To anyone who has never attended 'Fast Taxi Runs', it might be a little hard to imagine the attraction of these events as compared to the more three-dimensional flying shows to which we're accustomed. To anyone falling into that catagory I'd say 'Give it a go'. Granted the aircraft aren't able to leave the ground but these shows have compensations too; You're allowed to get a lot closer to the aircraft when they're on static display and you get within just a few feet of the runway as they blast down the tarmac which more often than not is done at full throttle! The whole day has a less formal and more personal 'up close' feeling than the major public shows. Perhaps the most important 'draw' of these events however is the plain fact that many of these tremendously impressive and individual aircraft types just aren't present at major airshows anymore because they are no longer permitted to fly.

Buccaneer S.2B  - (photo by David Guild)
Buccaneer S.2B (photo by David Guild)

It was a TS-11 Iskra that opened the show and introduced the crowd to the realities of being close to a jet engine at high throttle settings. It seemed that after this impressive but relatively gentle blast of noise, the warnings of the organisers to wear ear-defenders were beginning to be taken a little more seriously by the assembled on-lookers! A suitable pause followed while children were comforted and then the heaviest of the day's 'runners', the four engined de Havilland Comet lined up on the threshold. With the engines spooled up the pilot released the brakes and this huge aircraft set off down the runway looking very much like 'the last flying Comet' had every intention of being re-classified as 'the only flying Comet'. Despite her bid for freedom however the man at the controls dutifully cut the throttles at the critical moment and she was forced to taxi off to sulk on the other side of the airfield.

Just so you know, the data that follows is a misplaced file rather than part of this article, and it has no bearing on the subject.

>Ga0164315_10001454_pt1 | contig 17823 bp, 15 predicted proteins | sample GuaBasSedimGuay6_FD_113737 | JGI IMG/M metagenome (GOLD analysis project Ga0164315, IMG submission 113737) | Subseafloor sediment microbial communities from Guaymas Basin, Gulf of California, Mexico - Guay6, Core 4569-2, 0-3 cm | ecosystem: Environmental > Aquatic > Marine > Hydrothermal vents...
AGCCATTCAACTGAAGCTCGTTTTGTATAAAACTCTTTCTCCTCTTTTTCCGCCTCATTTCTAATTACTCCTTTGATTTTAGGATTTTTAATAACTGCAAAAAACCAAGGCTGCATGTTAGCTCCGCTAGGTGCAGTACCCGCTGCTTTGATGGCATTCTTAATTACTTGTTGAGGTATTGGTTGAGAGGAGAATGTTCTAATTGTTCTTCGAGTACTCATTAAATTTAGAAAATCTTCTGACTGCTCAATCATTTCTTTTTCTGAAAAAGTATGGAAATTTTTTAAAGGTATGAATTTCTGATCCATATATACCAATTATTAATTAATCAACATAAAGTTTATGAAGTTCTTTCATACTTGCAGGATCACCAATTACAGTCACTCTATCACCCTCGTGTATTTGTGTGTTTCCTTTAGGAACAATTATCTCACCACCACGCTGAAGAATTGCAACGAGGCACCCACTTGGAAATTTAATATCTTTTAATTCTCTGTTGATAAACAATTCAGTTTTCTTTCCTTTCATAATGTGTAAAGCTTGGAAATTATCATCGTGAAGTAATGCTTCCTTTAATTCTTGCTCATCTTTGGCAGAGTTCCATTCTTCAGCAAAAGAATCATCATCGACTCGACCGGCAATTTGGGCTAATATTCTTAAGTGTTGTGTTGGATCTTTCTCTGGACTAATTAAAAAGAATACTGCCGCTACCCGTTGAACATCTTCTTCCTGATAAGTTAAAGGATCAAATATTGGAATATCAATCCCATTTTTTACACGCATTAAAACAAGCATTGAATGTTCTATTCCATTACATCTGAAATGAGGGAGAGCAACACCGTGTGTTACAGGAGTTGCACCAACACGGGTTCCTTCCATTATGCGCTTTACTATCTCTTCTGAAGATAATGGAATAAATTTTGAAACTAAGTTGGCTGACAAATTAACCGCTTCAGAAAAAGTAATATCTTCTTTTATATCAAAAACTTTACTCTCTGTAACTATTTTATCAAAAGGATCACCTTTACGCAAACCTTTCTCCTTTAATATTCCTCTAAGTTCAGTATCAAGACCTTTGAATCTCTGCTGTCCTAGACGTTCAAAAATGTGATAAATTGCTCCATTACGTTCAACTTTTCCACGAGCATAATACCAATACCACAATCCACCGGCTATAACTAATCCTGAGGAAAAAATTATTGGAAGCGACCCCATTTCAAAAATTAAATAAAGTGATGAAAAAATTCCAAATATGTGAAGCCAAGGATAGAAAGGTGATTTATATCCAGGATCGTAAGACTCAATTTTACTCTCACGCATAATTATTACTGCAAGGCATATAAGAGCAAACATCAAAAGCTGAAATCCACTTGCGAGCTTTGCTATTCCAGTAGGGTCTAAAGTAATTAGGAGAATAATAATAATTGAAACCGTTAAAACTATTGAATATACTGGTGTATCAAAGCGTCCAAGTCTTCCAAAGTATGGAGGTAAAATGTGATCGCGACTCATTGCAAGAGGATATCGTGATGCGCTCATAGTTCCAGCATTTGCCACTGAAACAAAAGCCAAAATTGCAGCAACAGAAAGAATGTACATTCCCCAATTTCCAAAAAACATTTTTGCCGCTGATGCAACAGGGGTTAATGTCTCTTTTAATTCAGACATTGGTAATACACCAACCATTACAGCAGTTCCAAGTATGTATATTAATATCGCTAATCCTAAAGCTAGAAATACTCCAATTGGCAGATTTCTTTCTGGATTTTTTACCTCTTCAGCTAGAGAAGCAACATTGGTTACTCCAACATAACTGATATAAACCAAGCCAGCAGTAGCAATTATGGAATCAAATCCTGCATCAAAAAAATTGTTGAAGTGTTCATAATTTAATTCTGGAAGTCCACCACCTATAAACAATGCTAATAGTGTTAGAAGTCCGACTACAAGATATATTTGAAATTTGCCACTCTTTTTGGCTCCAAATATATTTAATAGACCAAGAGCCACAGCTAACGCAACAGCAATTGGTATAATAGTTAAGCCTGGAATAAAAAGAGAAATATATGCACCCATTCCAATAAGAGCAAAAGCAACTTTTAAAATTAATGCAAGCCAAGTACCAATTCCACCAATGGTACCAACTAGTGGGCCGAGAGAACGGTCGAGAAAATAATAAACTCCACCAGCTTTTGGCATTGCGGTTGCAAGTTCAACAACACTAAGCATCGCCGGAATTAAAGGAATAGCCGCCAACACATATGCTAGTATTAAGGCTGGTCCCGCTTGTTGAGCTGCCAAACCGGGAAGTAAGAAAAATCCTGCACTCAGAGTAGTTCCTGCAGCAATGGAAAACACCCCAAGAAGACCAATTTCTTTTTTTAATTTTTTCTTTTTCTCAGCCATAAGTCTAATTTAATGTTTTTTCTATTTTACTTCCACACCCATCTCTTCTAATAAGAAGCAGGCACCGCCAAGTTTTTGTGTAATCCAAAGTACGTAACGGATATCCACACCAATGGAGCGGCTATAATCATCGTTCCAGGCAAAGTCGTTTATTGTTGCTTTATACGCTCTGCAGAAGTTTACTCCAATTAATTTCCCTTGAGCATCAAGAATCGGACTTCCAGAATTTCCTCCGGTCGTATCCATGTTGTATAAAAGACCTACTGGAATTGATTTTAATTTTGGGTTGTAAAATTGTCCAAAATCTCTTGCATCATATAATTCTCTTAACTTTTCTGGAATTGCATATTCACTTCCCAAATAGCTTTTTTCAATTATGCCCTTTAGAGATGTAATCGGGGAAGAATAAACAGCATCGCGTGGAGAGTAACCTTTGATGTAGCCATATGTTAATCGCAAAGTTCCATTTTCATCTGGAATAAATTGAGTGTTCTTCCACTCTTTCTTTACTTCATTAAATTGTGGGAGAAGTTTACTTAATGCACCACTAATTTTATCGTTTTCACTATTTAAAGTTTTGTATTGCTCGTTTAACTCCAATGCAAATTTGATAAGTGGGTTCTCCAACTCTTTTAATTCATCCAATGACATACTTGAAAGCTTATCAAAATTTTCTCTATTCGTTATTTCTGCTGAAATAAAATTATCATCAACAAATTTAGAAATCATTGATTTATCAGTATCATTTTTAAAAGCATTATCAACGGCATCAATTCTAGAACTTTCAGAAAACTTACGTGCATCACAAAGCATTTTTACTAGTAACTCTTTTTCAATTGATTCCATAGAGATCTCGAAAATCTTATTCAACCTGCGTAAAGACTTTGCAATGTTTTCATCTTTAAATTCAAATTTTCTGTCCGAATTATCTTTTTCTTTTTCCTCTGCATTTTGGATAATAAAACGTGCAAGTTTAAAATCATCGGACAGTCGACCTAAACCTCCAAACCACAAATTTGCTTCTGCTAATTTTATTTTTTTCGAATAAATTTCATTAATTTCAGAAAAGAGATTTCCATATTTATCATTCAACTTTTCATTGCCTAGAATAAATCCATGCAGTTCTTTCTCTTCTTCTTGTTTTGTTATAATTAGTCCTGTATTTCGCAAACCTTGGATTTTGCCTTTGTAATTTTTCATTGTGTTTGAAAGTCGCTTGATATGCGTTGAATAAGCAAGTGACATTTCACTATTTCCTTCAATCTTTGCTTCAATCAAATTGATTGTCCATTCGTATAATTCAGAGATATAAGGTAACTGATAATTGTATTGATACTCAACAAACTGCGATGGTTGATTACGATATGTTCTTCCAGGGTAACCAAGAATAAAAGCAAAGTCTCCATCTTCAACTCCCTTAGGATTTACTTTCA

A bonus of Bruntingthorpe is that the organisers try their best to vary the show by adding some other rare 'features' along the way. On this occasion, the onlookers were treated to jet cars with 'afterburners' and to a tremendous radio controlled flying display by two large-scale jet powered replica aircraft, one being a 'flash white' version of a Handley Page Victor and the other being none other than the camouflaged Avro Vulcan XH558! ( more of the real XH558 later ).

Lightning F.6  - (photo by David Guild)
Lightning F.6 (photo by David Guild)

Once they'd landed and been recovered, it was the turn of the first of the English Electric F.6 Lightnings to take to the runway. There were clearly a number of people there who had either no first hand memory of the long retired Lightnings or had simply forgotten what they are like. You could tell that was the case because there were still people chatting happily with exposed ears as XR728 wound up her engines and began to move towards them. The conversations stopped very abruptly as at least one of the engines was re-heated and the sheer ferocity of this brutal Cold Warrior was allowed a few seconds of freedom. If you're talking about noise generators on the current airshow circuit, you might think about the last few Phantoms, a Harrier at hover or even a Rockwell B1-B Lancer but because of the distance that the crowd is kept from these aircraft, you won't experience anything even approaching the noise of a Bruntingthorpe Lightning at any of the major airshows today. It has to be 'felt' to be properly understood.